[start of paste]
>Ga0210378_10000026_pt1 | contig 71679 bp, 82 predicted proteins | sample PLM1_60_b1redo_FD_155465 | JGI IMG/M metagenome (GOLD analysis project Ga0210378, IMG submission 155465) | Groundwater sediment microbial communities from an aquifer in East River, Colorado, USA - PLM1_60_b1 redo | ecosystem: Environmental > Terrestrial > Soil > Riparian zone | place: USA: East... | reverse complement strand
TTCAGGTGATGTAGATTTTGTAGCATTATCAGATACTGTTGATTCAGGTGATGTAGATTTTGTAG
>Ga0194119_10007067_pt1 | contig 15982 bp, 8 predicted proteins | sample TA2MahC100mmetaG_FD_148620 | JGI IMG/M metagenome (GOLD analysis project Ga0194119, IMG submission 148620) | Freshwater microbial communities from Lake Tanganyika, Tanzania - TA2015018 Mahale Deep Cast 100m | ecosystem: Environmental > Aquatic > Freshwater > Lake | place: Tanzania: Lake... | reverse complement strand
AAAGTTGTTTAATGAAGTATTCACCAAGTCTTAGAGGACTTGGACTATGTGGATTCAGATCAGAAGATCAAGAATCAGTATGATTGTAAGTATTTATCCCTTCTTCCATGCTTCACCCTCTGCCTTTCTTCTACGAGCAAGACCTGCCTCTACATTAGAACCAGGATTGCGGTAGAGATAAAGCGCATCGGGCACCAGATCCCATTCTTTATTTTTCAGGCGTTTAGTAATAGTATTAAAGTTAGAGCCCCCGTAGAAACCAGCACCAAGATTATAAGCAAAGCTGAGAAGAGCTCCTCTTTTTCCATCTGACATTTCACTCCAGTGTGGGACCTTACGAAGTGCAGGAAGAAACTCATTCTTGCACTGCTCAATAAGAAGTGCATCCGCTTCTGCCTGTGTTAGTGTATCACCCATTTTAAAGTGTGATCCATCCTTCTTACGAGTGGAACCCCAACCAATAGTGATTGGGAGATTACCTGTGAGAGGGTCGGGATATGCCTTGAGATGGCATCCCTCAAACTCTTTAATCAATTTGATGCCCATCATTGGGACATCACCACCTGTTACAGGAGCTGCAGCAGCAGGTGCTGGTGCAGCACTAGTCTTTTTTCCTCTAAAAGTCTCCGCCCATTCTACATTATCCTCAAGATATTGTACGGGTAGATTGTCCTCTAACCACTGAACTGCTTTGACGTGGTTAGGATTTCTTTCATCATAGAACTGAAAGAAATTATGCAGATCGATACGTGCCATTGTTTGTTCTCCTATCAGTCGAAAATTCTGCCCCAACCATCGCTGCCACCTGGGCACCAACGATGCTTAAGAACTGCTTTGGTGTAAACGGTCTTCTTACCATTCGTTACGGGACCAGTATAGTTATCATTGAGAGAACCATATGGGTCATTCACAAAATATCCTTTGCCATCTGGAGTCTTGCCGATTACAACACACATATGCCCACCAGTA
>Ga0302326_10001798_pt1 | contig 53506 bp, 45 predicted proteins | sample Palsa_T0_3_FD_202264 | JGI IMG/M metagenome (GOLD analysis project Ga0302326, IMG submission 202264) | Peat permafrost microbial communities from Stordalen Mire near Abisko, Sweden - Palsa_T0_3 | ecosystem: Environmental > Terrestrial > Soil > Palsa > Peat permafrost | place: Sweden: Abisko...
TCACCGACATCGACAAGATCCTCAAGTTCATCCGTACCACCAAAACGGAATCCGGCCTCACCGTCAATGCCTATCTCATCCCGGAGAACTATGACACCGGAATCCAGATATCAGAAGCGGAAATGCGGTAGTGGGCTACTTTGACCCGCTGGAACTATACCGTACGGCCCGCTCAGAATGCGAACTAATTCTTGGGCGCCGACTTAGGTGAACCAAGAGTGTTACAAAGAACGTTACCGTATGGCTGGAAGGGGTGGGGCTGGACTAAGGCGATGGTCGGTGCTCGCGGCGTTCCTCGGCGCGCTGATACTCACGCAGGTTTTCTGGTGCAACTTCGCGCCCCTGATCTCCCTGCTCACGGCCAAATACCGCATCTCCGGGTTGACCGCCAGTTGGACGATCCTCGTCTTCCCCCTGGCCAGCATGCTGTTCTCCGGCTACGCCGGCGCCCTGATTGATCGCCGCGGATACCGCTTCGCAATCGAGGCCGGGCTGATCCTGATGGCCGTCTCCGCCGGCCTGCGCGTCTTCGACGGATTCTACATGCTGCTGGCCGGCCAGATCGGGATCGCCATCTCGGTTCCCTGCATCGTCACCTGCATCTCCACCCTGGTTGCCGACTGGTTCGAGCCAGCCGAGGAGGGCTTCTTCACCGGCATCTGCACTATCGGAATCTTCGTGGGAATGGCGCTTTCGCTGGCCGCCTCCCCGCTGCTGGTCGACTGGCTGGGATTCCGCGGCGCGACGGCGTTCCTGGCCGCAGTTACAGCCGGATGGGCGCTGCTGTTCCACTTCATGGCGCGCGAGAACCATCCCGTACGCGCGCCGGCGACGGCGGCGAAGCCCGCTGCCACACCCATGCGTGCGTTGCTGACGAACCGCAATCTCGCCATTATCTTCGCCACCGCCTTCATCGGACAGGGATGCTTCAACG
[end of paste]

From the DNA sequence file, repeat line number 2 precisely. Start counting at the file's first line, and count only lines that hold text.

TTCAGGTGATGTAGATTTTGTAGCATTATCAGATACTGTTGATTCAGGTGATGTAGATTTTGTAG